Monday, January 10, 2011

Seven Fishes and The Ethics of Vegetarianism

Every Christmas Eve a friend of mine has a "seven fishes" dinner. This year was no different, but with one change. Since last Christmas the mate and I have been off meat and fish. We are not fanatical or self-advertising about it. We eat meat if it is served to us or if we have a craving. But overall, for about a year, we have eaten little meat. Since last December, I haven't cooked meat (maybe once this summer for a cookout or something).

Why no meat? Like all other white American women of a certain class and culture, I have dabbled in vegetarianism throughout my adult life. Much of this vegetarianism was driven by a desire for peer inclusion or for silly body-thin ambitions.

But, when I became the foodie that makes up one half of my Skeptical Foodie moniker, I went to meat in a big way. At first, since my foodism was born out of research on the 1970s natural food movement, my explorations were vegetable based. But later when I dug deeply into contemporary food culture, I went the way of meat--really for the first time since my childhood when meat was regular family fare. This is not to say that I was roasting big hunks of animal or eating chops on any kind of regular basis. But my culinary experimentations took me to braising chicken and lamb shanks, stewing up Beouf Bourguignon, and making fish tacos.

Unfortunately my expansion coincided with my mate's recoil from carnivorism. He had tried for a couple of years to get me to fully abandon animal flesh, but not with a lot of success, until last year when he laid out the details of his troubles. He teaches an ethics course every spring semester and devotes one segment of the course to the consideration of vegetarianism via Peter Singer's Animal Liberation. So every spring he has to confront his own relationship with the ethics of meat eating. Many of his students turned vegetarian or vegan after taking this course. But he remained on the borderland of meat and veg.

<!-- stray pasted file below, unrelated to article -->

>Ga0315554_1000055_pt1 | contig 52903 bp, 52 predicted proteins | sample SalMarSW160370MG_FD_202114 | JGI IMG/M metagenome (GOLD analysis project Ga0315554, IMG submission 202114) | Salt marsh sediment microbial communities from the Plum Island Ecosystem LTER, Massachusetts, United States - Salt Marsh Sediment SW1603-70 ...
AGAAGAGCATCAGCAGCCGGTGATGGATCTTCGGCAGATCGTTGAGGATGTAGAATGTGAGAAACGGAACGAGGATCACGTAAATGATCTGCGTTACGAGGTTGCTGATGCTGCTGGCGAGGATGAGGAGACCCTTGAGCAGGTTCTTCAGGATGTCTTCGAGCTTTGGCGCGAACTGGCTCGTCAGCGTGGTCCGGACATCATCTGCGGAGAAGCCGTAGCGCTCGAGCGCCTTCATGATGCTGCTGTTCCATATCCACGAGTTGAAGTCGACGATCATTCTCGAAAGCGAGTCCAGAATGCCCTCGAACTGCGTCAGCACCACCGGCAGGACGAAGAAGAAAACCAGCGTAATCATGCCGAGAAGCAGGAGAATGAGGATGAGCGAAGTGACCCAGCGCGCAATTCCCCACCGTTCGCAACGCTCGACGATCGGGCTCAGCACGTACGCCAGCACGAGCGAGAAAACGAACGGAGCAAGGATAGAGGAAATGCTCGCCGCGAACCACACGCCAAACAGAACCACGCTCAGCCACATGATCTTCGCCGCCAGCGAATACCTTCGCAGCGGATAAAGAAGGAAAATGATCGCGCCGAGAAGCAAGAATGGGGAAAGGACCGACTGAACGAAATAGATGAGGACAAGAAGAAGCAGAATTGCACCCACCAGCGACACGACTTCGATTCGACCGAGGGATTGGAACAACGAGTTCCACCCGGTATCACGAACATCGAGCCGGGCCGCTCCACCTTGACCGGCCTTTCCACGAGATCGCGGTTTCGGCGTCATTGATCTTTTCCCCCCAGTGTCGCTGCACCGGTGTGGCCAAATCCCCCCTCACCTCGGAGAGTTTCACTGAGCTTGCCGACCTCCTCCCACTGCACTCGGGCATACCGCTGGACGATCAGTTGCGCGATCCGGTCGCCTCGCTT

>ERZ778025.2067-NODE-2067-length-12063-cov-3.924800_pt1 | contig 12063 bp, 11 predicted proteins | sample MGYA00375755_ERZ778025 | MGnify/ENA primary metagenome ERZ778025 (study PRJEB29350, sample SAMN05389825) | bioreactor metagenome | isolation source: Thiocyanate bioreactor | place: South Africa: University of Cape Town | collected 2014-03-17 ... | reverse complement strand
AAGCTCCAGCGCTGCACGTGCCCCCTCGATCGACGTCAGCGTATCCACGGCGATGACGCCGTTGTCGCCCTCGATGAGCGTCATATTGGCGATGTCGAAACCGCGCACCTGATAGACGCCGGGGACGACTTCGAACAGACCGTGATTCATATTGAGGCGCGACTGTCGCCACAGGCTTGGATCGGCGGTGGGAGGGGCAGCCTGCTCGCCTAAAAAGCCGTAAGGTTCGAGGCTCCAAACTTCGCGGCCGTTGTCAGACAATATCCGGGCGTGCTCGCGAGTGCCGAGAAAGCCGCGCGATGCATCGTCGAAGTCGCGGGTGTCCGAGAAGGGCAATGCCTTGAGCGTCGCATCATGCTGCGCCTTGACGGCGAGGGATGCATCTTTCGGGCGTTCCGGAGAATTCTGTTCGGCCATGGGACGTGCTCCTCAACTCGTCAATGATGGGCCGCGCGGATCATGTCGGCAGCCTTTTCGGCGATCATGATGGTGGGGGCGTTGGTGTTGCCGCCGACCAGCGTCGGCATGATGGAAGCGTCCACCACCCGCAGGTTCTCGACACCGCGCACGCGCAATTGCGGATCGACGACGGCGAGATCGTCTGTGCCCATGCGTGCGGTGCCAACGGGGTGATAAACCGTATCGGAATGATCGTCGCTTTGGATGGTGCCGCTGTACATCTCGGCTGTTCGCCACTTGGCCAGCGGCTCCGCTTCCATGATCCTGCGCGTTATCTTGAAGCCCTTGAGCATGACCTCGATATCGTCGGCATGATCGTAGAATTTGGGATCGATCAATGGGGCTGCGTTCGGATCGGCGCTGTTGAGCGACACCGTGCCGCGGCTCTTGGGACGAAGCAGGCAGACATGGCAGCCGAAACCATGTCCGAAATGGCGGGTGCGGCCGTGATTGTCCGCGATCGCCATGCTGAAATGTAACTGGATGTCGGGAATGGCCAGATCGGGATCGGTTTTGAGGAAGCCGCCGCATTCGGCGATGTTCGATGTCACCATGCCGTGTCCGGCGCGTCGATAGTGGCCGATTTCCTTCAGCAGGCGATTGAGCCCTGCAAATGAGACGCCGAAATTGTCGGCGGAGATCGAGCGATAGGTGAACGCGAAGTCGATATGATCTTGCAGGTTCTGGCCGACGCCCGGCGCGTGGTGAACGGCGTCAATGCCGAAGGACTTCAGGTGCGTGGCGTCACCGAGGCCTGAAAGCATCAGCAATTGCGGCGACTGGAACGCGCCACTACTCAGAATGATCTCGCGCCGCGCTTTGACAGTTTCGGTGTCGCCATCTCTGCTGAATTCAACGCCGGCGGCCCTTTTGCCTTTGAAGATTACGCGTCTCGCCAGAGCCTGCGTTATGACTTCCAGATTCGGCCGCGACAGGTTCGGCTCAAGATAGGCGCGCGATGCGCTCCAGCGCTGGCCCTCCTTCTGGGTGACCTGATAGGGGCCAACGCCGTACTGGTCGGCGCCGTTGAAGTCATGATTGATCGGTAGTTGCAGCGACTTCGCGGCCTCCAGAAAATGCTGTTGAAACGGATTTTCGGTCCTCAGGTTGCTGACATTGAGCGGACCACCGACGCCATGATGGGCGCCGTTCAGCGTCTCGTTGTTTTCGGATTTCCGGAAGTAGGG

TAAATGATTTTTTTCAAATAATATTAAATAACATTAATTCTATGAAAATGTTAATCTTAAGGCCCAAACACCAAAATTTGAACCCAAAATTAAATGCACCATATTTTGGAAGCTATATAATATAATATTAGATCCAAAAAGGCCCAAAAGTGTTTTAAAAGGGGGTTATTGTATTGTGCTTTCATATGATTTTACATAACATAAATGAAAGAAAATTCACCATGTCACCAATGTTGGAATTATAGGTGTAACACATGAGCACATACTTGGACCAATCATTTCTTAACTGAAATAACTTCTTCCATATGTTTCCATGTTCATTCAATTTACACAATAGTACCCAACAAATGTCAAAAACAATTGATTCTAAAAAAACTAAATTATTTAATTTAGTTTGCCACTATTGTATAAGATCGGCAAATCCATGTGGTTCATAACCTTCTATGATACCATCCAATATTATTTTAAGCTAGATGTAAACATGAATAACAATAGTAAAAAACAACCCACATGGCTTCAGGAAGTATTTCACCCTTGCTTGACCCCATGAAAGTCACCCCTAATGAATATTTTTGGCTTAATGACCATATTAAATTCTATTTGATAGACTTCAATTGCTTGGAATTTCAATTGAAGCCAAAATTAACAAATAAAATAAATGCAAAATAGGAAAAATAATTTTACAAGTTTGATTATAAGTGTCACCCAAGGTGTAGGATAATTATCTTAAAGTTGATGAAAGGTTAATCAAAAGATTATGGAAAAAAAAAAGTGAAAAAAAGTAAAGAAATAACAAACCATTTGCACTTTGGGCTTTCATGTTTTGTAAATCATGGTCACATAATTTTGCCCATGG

His achilles heel was me. I am the cook in our house, very much by choice. And he is not, very much by choice. If I wouldn't give up the meat, he couldn't give up the meat. Sure I hear folks thinking, well if it was so important to him, why didn't he learn to cook. But really, the food I make is generally pretty good. I like to do this work. So why would he rock that excellent boat. Hot interesting food made regularly, if I had that deal, I wouldn't screw with it.

Somehow last December, he turned me. We went over the fine details of Singer's argument, much of which I knew but hadn't honestly considered. And I came to the realization that I had no grounds on which to continue meat-eating, except for desire and taste. Taking into account the conditions under which most meat is produced, I couldn't continue to justify my meat eatings. So I gave it up, reluctanlty, sadly, but I gave it up.

Like I, before this new food regime, most people do not like to be challenged about their meat eating. I found this out when teaching Singer's work in a food history course last spring. People like to say that meating eating is in human nature, or it is evolutionarily justified (humans have been eating this way forever, that's why they survived several millenia or why they have meat eating teeth) or that health necessitates it.